Not only did Sykes set team records, but she also set new career highs in nearly every statistical category. Points per game (15.9), steals per game (2.1), rebounds per game (5.0), assists (3.8) all in addition to her 3-point numbers, the list is never-ending. She’s made an emphatic case to be the first guard to win Defensive Player of the Year since 2018.
There could be quips at her new records as the league expanded the schedule to a full 40 games for the first time. Her 15.9 points per game is far below Charles’ 23.4 ppg mark in 2021, but Sykes is just the 11th Mystic ever to average 15.9 points or more across a season. The other 10 players have combined to do it 22 times, including Elena Delle Donne five times.
Sykes produced with a competitive fire night in and night out. With Delle Donne, without Delle Donne, with Austin, without Austin. Sykes was there. Seven of her 13 career 25+ point games were this season. She also had six games with five or more steals.
“She makes stuff happen and we were on the other end of it a couple times in the past but you try to picture somebody in a different situation and how you would use them,” Thibault said. “And there’s some things, the shooting that we encouraged and we’ve tried to put her in good positions, but at the end of the day, it’s the player wanting to make plays, bring an intensity every night, being disruptive every night. That’s hard to do, a lot of times the difference between the great players and the average players is consistency and bringing it all the time. She brought 40 games straight.”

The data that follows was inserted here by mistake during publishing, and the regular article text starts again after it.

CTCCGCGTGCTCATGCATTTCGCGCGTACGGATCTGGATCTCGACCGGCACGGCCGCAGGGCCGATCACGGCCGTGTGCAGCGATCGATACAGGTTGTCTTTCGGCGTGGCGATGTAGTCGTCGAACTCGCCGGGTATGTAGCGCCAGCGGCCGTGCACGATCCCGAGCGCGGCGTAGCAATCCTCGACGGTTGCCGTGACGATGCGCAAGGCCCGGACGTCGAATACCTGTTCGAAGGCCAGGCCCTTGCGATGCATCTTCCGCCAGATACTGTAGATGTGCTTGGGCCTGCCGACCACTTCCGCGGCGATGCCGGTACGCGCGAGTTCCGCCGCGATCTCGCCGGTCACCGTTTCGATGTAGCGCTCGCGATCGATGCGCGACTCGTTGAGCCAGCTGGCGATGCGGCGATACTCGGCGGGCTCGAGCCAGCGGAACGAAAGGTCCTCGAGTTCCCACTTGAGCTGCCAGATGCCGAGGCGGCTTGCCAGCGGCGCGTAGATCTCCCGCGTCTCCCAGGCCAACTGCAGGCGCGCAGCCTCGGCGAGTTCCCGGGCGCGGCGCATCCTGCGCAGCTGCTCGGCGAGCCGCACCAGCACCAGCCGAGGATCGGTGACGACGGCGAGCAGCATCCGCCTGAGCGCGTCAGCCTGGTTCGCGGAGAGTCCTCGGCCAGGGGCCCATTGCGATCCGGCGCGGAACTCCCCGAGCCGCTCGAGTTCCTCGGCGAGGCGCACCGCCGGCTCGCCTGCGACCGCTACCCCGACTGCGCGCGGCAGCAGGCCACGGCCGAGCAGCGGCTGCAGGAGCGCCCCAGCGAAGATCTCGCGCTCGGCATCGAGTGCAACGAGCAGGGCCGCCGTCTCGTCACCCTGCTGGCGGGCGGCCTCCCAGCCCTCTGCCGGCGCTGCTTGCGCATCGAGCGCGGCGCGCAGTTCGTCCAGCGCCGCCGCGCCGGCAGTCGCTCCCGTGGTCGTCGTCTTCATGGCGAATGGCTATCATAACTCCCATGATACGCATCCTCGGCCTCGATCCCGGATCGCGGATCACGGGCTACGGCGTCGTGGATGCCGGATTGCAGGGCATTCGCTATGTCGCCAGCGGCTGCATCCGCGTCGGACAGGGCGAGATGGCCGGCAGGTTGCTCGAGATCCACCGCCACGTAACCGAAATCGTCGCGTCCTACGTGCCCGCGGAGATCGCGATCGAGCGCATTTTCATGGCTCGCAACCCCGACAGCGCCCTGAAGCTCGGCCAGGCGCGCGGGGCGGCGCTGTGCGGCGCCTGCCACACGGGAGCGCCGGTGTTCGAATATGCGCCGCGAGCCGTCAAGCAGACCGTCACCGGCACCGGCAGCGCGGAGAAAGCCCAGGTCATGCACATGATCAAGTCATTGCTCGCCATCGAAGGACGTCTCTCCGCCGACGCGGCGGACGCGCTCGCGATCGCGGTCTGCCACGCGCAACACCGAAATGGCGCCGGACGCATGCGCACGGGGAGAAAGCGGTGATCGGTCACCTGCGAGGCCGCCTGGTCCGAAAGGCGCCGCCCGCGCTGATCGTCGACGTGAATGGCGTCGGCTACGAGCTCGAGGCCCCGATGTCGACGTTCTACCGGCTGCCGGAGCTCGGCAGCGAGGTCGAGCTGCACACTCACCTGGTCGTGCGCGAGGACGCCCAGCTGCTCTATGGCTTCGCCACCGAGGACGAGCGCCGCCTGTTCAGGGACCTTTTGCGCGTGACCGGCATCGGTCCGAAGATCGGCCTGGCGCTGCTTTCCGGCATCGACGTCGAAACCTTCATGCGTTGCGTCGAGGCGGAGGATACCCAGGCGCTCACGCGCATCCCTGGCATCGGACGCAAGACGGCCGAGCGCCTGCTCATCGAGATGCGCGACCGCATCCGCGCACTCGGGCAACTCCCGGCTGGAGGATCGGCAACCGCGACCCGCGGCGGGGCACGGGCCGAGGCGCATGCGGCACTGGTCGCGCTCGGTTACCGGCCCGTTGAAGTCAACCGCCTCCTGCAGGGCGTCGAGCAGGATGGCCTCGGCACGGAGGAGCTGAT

While the injuries might be a distraction from the overall picture of Sykes’s 2023 season, it’s also prevented her from appreciating everything she’s done. A compact schedule and fighting tooth and nail for two months to improve their playoff picture provided a big diversion.
She had no idea she broke the franchise points record prior to being interviewed for this story. She was informed by the media of the steals record earlier in the season.
And this is coming from someone who sets tangible statistical goals for herself and is well-informed on her place in history.